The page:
other effect than to excite attention to these two persons, should they come into South Carolina. Castaing is described as a small dark mulatto, and La Chaise as a Quarteron, of a tall fine figure.

I have the honor to be, with great respect, your Excellency's most obedient, and most humble servant.


PHILADELPHIA, December 30, 1793. DEAR SIR, I have to acknowledge the receipt of your two favors of July 30th and August 16th, and thank you for the intormation they contained. We have now assembled a new Con

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gress, being a fuller and more equal representation of the people, and likely, I think, to approach nearer to the sentiments of the people in the demonstration of their own. They have the advantage of a very full communication from the Executive of the ground on which we stand with foreign nations. unpleasant transactions have taken place here with Mr. Genet, of which the world will judge, as the correspondence is now in the press; as is also that with Mr. Hammond on our points of difference with his nation. Of these you will doubtless receive copies. Had they been out yet, I should have had the pleasure of sending them to you; but to-morrow I resign my office, and two days after set out for Virginia, where I hope to spend the remainder of my days in occupations infinitely more pleasing than those to which I have sacrificed eighteen years of the prime of my life ; I might rather say twenty-four of them.

Our campaign with the Indians has been lost by an unsuccessful effort to effect peace by treaty, which they protracted till the season for action was over. The attack brought on us from the Algerines is a ray from the same.centre. I believe we shall endeavor to do ourselves justice in a peaceable and rightful way. We wish to have nothing to do in the present war; but if it is to be forced upon us, I am happy to see in the countenances of all but our paper men a mind ready made up to meet it, unwillingly, indeed, but perfectly without fear. No nation has strove more than we have done to merit the peace of all by the most rigorous impartiality to all. Sir John Sinclair's queries shall be answered from my retirement. I am, with great esteem, dear Sir, your most obedient servant.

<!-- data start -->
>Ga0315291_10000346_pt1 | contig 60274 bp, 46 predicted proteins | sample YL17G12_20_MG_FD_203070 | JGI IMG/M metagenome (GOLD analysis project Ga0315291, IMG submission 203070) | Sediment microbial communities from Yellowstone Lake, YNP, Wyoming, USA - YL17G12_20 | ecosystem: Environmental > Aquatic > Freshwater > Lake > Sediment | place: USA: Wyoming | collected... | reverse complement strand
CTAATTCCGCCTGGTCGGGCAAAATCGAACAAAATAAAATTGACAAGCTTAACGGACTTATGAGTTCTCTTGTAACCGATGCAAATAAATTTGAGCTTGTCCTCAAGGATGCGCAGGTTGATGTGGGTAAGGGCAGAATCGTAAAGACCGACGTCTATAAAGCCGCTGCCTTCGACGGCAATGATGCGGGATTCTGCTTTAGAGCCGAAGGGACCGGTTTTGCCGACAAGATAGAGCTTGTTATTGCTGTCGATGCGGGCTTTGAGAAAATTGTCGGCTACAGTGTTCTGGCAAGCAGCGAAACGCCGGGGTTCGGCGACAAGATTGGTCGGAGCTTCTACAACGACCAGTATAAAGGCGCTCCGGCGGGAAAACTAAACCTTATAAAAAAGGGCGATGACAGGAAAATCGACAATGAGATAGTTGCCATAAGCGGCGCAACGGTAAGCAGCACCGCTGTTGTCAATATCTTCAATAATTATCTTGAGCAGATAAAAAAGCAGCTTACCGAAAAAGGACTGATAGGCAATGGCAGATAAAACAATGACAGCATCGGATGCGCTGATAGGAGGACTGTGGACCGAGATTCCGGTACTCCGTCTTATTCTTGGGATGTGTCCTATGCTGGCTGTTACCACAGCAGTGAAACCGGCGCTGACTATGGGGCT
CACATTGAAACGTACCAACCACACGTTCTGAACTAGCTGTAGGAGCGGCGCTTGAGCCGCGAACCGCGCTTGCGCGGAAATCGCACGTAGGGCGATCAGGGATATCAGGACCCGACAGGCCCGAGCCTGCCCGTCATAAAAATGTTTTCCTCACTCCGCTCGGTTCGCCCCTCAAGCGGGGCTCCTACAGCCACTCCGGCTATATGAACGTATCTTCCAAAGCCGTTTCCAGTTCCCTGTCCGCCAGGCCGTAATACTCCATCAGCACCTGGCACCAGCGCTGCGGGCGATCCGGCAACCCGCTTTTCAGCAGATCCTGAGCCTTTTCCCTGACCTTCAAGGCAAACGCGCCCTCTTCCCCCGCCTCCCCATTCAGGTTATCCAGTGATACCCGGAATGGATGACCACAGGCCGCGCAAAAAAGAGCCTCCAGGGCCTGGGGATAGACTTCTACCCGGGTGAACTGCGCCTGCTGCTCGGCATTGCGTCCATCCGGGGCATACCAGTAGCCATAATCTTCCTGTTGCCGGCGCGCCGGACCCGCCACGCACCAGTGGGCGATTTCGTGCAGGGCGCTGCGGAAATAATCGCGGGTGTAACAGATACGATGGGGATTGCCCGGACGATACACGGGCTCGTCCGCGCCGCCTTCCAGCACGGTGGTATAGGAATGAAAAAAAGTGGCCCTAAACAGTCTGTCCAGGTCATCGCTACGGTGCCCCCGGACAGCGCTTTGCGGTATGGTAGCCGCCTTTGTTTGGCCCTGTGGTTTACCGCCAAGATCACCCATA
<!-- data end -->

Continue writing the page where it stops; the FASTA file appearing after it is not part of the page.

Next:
PHILADELPHIA, December 31, 1793. SIR-I have laid before the President of the United States your letter of the 20th instant, accompanying translations of the instructions given you by the Executive Council of France to be distributed among the members of Congress, desiring that the President will lay them officially before both houses, and proposing to transmit successively other papers, to be laid before them in like manner; and I have it in charge to observe, that your functions as the missionary of a foreign nation here, are confined to the transactions of the affairs of your nation with the Executive of the United States; that the communications, which are to pass between the Executive and Legislative branches, cannot be a subject for your interference, and that the President must be left to judge for himself what matters his duty or the public good may require him to propose to the deliberations of Congress. I have therefore the honor of returning you the copies sent for distribution, and of being, with great respect, Sir, your most obedient, and most humble servant


Pun AdFuPHIA, December 31, 1793. Dear Sir,--Having had the honor of communicating to you in my letter of the last of July, my purpose of returning from the office of Secretary of State, at the end of the month of September, you were pleased, for particular reasons, to wish its postponement to the close of the year. That term being now arrived, and my propensities to retirement becoming daily more and more irresistible, I now take the liberty of resigning the office into your hands. Be pleased to accept with it my sincere thanks for all the indulgences which you have been so good as to exercise towards me in the discharge of its duties. Conscious that my need of them has been great, I have still ever found them greater, without any other claim on my part, than a firm pursuit of what has appeared to me to be right, and a thorough disdain of all means which were not as open and honorable, as their object was pure. I carry into my retirement a lively sense of your goodness, and shall continue gratefully to remember it. With very sincere prayers for your life, health and tranquillity, I pray